While podcasts will exist in both Podcasts and Music apps in iOS 5, it looks certain that the podcasts function within Music will disappear in iOS 6. Use the next few months to transition to the new app.

Apple also has a little support section for Podcasts on its site.

UPDATE: I forgot to mention that the only way to add a podcast in the interface is via the Podcast Catalog. However, some podcasts aren’t on iTunes. If you want to subscribe to a podcast that isn’t in iTunes, just enter the feed:// URL in Safari, and it will redirect to the Podcasts app and add it to your feed.

The All-New, Just-the-Same iTunes

Whenever a major new version of OS X is released, many of Apple's notable apps get a bit of a facelift, too. iPhoto, iMovie, & GarageBand received updates to take advantage of Lion's full-screen feature. iWork received full-screen, auto-save, versions, and resume support.

And then there's iTunes. Normally, iTunes just gets worse with each update. I have, for years, blamed this on iTunes being a dinosaur running on 32-bit Carbon, relying on crufty frameworks a decade old. It was just plain bogged down.

Key word: was.

Just like when the Finder was rewritten with Snow Leopard bearing the tagline "all-new, just-the-same", iTunes has finally been rewritten in Cocoa and is fully 64-bit with version 10.4. So, to the casual observer it may just look like iTunes got the full-screen Lion treatment, but a keen person will realize that iTunes is actually fast again. Everything I have done in the new iTunes 10.4 has been quick and the beach ball of doom hasn't reared its ugly head.

I have no idea how things are with iTunes on the Windows side of things, but Mac users can finally begin to enjoy iTunes again.

iTunes Undergoes British Invasion

If you mosey on over to the iTunes Store or Apple’s homepage you’ll notice there are now more bugs in iTunes. Specifically, those bugs are The Beatles.

Apple said we’d never forget this day, and they’re right. I’ll remember this always as the day Apple overhyped something to a ridiculous degree.

I’m surprised Apple didn’t really take the bull by the horns like they did with U2 a few years ago. They could have spun the delay of the white iPhone 4 as the “iPhone 4 – White Album Edition.” Or, how about an iPod touch with a yellow face, for a Yellow Submarine iPod touch?

Okay, I’m done. Where’s my iOS 4.2?

iTunes is Plotting Something for Tomorrow

iTunes Announcement

Apple changed its homepage today to tease an announcement set for 9:00 a.m. CST tomorrow. Apparently, there will be “an exciting announcement from iTunes” tomorrow.

I have spent the last 15 minutes racking my brain about what this may be. Whatever it is, it will need to be extremely significant, as it has to be something that a regular consumer will “never forget.”

My first thought was perhaps the release of iOS 4.2, but that hardly seems worthy of this much fanfare. Some people I follow on the twitter think The Beatles is finally coming to iTunes (meh). Lastly, the other big rumor circulating is that Apple will be utilizing that big data center they’ve built in North Carolina, allowing users to stream their purchased libraries to their devices, versus having to download everything to their Mac or PC.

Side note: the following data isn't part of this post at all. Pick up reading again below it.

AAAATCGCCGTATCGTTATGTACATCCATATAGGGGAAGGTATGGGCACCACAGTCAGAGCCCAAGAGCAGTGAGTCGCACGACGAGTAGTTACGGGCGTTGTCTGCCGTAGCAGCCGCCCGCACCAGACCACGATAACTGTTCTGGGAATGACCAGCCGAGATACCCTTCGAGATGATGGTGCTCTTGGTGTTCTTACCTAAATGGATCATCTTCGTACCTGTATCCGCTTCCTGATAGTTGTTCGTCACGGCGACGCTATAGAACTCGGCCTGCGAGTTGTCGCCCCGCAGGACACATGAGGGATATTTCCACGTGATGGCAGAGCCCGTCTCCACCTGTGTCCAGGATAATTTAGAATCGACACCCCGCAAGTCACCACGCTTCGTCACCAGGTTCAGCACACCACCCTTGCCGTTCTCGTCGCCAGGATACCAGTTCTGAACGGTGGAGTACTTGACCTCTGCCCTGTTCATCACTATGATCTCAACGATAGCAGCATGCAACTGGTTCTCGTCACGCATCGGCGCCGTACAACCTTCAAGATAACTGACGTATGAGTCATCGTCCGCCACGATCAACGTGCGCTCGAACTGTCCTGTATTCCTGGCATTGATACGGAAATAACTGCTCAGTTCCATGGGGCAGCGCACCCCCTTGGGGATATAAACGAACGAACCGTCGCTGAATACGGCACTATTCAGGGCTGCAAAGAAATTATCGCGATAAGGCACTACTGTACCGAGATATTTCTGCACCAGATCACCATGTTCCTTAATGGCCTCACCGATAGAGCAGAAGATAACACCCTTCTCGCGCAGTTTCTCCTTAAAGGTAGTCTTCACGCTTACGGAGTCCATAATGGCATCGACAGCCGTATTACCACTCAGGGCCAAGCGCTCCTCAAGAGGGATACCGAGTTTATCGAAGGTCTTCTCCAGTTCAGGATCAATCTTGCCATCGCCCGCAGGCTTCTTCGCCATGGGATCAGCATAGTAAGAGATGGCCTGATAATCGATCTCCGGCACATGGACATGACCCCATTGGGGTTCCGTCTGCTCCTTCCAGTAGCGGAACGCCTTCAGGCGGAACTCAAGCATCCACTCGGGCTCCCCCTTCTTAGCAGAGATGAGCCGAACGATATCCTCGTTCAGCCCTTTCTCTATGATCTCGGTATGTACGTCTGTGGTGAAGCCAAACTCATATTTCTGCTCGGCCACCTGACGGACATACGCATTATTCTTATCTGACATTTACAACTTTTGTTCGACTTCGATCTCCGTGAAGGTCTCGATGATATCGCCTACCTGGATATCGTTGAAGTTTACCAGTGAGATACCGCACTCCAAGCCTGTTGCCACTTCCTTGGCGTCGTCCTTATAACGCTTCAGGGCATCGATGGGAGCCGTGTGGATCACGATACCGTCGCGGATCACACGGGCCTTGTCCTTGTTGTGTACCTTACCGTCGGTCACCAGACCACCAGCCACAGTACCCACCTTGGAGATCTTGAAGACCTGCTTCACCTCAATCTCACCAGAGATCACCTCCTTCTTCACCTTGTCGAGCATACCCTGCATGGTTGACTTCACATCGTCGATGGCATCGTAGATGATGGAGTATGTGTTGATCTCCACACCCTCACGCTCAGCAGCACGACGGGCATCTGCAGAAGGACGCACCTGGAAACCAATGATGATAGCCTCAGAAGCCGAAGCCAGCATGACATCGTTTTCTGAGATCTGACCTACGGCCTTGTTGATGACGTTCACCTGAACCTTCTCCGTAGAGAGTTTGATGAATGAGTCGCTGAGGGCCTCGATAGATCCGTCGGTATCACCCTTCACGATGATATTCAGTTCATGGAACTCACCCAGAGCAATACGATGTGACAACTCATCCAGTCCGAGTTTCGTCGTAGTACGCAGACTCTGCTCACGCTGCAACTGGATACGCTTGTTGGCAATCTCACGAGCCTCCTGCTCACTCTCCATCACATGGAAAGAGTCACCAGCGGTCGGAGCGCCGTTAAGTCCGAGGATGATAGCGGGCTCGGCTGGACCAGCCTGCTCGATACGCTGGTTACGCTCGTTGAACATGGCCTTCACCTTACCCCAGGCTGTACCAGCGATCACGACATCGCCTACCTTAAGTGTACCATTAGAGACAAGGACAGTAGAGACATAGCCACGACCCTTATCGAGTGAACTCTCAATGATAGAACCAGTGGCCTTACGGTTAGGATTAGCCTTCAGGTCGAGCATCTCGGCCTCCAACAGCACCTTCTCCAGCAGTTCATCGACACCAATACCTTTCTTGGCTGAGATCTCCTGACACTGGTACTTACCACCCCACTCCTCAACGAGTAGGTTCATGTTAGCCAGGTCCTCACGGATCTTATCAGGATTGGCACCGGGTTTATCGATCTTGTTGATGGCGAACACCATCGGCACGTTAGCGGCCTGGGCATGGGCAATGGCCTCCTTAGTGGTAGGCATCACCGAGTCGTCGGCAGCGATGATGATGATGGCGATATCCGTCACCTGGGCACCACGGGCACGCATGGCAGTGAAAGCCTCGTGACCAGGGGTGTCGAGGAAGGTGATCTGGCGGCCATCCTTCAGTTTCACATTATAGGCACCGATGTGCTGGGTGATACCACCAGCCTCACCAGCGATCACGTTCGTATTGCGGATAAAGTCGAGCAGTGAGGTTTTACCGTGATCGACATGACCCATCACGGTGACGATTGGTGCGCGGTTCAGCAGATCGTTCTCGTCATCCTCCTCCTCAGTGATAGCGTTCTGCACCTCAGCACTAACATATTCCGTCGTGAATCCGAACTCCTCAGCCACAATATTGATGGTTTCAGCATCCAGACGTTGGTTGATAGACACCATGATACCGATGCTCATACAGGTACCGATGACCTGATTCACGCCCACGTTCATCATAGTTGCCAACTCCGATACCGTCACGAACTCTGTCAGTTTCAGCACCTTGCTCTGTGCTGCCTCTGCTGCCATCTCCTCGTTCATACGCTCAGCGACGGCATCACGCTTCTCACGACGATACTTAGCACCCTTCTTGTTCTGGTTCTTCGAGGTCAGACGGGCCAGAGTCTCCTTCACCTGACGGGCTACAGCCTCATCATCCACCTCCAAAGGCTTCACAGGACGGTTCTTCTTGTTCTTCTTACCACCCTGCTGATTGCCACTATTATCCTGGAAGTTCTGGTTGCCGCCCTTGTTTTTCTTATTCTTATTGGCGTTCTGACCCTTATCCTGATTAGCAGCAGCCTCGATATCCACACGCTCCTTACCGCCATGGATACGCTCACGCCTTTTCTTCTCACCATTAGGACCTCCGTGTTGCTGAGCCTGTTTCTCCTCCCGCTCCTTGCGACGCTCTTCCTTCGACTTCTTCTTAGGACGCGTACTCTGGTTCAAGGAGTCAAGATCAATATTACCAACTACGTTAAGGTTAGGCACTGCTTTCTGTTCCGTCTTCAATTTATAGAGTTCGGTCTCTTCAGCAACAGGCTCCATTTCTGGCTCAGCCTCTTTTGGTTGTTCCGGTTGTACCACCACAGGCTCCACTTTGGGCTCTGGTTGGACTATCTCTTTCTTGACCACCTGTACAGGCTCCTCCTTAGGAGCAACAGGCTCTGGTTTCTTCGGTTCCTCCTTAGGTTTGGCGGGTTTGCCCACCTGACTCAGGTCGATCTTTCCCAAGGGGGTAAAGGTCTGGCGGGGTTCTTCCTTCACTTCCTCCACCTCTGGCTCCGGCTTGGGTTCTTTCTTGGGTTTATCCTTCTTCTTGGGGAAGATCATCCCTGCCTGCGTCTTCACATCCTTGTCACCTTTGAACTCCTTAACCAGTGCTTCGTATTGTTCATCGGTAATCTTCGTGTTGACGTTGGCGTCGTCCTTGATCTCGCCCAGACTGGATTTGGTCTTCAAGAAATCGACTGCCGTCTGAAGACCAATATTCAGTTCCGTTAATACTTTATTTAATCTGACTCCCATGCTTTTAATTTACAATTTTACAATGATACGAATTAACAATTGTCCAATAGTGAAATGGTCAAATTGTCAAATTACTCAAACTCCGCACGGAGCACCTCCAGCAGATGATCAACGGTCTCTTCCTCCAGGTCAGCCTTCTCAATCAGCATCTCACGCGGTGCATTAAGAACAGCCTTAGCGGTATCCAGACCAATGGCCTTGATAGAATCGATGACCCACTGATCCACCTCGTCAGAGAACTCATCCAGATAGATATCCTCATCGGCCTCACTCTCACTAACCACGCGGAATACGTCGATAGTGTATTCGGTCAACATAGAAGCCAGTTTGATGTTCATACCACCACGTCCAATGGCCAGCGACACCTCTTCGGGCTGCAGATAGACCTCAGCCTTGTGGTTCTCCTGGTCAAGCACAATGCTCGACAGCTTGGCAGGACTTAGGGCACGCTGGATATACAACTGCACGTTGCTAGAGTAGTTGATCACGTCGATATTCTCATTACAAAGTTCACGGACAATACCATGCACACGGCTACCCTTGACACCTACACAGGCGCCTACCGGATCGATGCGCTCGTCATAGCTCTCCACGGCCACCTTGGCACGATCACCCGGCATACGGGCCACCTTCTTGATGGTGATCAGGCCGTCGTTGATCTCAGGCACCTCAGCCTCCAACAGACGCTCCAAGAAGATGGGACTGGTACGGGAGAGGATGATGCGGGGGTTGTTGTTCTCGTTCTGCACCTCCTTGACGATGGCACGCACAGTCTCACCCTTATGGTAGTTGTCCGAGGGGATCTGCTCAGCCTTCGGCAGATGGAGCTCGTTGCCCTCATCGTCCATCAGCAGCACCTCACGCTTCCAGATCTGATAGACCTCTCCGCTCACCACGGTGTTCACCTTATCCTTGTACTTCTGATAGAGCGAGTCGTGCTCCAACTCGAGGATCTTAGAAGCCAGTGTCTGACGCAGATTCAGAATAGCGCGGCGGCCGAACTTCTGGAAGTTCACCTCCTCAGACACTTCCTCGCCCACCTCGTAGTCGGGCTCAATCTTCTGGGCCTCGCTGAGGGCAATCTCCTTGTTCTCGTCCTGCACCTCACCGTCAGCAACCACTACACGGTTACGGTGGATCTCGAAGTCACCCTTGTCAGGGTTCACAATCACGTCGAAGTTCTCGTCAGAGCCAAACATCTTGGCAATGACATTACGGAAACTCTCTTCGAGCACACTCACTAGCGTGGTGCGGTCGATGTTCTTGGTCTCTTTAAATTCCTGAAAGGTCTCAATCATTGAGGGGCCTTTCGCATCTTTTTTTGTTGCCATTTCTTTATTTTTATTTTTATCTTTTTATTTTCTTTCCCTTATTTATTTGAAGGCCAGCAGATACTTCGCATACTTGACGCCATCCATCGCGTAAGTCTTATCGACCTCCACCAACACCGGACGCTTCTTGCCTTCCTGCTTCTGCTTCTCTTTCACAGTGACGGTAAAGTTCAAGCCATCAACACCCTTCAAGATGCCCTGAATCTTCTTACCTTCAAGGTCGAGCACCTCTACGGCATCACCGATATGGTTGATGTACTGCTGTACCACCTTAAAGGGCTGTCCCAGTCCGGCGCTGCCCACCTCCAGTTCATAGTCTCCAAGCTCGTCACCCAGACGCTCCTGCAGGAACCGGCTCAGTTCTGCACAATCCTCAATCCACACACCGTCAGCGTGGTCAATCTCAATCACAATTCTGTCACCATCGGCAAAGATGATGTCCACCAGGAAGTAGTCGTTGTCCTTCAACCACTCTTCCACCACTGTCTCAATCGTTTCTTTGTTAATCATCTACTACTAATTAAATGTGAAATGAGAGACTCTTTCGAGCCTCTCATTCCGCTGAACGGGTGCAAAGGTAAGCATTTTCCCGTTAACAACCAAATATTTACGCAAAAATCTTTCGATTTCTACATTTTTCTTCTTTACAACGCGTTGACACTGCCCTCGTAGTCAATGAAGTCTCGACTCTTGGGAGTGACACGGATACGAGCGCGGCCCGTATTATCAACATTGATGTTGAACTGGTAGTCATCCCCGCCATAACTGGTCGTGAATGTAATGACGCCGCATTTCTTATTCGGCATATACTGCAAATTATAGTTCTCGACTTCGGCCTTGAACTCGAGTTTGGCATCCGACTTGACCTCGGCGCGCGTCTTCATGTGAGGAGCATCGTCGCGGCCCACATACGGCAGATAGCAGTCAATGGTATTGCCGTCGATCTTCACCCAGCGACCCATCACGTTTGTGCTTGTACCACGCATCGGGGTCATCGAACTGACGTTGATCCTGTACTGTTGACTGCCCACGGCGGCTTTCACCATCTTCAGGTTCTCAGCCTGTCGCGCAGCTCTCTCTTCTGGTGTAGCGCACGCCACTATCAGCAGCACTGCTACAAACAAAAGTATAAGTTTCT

I’m not even going to bother offering an educated guess, as this is so out of the blue, I’d likely be wrong.

What do you think?

Genius Sidebar Returns to iTunes

Apple quietly changed the Ping sidebar back into the Genius sidebar this morning in iTunes, no software update necessary. I am extremely grateful for this, as the Genius algorithm really “gets me.” Turns out Ping isn’t really interesting to me, as I’ve found my musical tastes differ wildly from my friends and acquaintances.

If you actually do like Ping, don’t worry, it can still be accessed from its dedicated section in the navigation sidebar.

I sure am glad to see Genius recommendations again.

Apple's Remote App for iOS Gets Updated

New icon, support for the iPad (finally), and also scaled up for the Retina Display. The iPad interface is very enjoyable. You can see your entire library, including videos and podcasts. Looks a lot like iTunes 10.

Another nice feature is support for Home Sharing. Log in with your Home Sharing credentials and you instantly see all the libraries on your Home Share. Much nicer than walking to every computer or Apple TV and dealing with PIN codes.

I can’t wait for AirPlay compatible speakers from third parties to arrive.

So Long, Genius Sidebar

In a rather odd move, Apple released a software update for iTunes 10 this morning. Why is that odd? It’s Saturday. The release of iTunes 10.0.1 brought several needed bug fixes and replaced the Genius sidebar with the Ping sidebar.

Now, I expect bug fixes in a maintenance level update, but I have to say removing the Genius sidebar was a mistake. Apple’s Genius algorithm is darn near magic at how well it matches songs up for playlists and how well it was at suggesting similar music to what I like. Now, Genius playlists are still around (thankfully), but the sidebar, the part that recommended new music to me, is history.

Since I don’t listen to the radio often, Genius was pretty much the only way I discovered new music. Apple’s hope is that Ping will drive more music discovery (and sales). The catch is, I really don’t share a lot of musical taste as most of my friends. Heck, hardly anyone I am connected with on Ping is using it. All in all, Ping, as a social network, kind of sucks.

For years, I have wishing each September for a better iTunes – a rewritten, rethought iTunes. Sadly, each year it just piles on more cruft on legacy design. iTunes 10, as a whole, seems a bit more optimized than iTunes 9 was. And in all my years of using iTunes, never has a maintenance update actually made the overall value of the app worse.

As much as I still hope for a complete overhaul of iTunes, in the short term I will hope for iTunes 10.0.2 to give users a preference to toggle whether they want Genius or Ping to reside in the sidebar. If you agree, let Apple know.